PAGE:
The charter school movement has roots in a number of other education reform ideas, from alternative schools, to site-based management, magnet schools, public school choice, privatization, and community-parental empowerment. The term "charter" may have originated in the 1970s when New England educator Ray Budde suggested that small groups of teachers be given contracts or "charters" by their local school boards to explore new approaches. Albert Shanker, former president of the AFT, then publicized the idea, suggesting that local boards could charter an entire school with union and teacher approval to serve as labs for ideas that could then expand. In the late 1980s Philadelphia started a number of schools-within-schools and called them "charters." Some of them were schools of choice. The idea was further refined in Minnesota where charter schools were developed according to three basic values: opportunity, choice, and responsibility for results.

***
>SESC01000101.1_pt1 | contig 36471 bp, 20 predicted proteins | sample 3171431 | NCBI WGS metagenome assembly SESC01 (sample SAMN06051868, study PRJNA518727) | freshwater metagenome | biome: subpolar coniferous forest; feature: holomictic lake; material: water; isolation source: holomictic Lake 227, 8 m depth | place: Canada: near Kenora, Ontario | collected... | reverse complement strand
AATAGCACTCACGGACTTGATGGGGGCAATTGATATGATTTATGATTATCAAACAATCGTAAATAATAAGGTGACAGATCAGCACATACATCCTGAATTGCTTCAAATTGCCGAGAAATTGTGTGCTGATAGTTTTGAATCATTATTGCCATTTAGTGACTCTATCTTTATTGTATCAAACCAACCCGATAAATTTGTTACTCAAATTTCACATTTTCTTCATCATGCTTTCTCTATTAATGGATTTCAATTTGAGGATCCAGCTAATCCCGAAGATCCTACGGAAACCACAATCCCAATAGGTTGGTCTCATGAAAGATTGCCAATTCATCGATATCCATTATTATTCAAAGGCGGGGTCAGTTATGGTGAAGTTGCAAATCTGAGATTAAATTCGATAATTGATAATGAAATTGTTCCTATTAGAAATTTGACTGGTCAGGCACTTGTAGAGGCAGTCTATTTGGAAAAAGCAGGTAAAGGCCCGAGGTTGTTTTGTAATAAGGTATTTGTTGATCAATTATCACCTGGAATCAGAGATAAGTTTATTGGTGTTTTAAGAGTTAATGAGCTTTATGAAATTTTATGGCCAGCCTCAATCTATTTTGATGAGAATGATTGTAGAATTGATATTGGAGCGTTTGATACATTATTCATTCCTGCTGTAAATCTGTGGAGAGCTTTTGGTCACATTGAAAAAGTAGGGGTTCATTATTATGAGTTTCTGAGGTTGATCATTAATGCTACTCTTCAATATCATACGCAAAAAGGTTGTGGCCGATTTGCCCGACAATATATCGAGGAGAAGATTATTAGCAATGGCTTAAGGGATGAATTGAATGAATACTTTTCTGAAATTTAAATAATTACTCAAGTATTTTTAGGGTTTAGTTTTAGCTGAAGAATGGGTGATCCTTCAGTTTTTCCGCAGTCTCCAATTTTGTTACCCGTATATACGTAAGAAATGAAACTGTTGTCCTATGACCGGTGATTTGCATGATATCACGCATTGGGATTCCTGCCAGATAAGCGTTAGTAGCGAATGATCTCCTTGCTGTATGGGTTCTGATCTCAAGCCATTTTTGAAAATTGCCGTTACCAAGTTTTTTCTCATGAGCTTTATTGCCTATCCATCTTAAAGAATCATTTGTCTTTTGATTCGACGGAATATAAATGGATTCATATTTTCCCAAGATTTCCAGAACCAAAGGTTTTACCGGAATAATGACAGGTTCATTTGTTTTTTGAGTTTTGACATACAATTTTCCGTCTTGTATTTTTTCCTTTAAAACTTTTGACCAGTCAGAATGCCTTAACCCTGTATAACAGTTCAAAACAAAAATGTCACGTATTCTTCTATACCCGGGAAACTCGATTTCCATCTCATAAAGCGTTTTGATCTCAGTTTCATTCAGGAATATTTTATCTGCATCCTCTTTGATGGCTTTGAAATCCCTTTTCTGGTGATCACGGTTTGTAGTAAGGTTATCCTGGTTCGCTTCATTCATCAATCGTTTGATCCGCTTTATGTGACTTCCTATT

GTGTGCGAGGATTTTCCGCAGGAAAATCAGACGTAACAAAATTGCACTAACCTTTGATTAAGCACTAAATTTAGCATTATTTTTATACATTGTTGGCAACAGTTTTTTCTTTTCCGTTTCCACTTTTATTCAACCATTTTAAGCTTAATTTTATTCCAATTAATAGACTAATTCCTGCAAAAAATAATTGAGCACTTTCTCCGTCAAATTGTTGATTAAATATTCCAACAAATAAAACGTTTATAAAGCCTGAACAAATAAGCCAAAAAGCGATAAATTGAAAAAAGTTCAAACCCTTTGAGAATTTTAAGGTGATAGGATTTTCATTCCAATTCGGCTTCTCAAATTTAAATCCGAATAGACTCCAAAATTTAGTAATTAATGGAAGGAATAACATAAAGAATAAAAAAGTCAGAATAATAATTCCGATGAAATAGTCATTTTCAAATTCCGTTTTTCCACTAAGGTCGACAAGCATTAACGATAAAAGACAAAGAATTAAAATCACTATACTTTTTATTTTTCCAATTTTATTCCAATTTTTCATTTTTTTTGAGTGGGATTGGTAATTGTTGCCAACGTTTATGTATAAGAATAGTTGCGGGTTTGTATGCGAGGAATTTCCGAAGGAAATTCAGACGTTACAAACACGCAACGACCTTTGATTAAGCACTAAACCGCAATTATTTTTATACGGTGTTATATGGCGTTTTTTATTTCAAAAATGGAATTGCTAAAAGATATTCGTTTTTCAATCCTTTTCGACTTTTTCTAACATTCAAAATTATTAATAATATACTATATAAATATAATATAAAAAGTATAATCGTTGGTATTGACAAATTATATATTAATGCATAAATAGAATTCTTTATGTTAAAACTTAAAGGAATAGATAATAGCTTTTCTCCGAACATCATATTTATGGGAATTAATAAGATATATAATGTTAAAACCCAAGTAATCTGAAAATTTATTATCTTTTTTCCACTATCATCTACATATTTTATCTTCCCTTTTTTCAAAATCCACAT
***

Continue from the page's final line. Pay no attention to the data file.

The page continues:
In 1991 Minnesota passed the first charter school law, with California following suit in 1992. By 1995, 19 states had signed laws allowing for the creation of charter schools, and by 2015 that number increased to 42 states, Puerto Rico, and the District of Columbia. Charter schools have steadily grown every year for over a decade, enjoying broad support from governors, state legislators, and past and present secretaries of education. In his 1997 State of the Union Address, President Clinton called for the creation of 3,000 charter schools by the year 2002. In 2002, President Bush called for $200 million to support charter schools. Since 1994, the U.S. Department of Education has provided grants to support states' charter school efforts.
9. How many charter schools are there currently?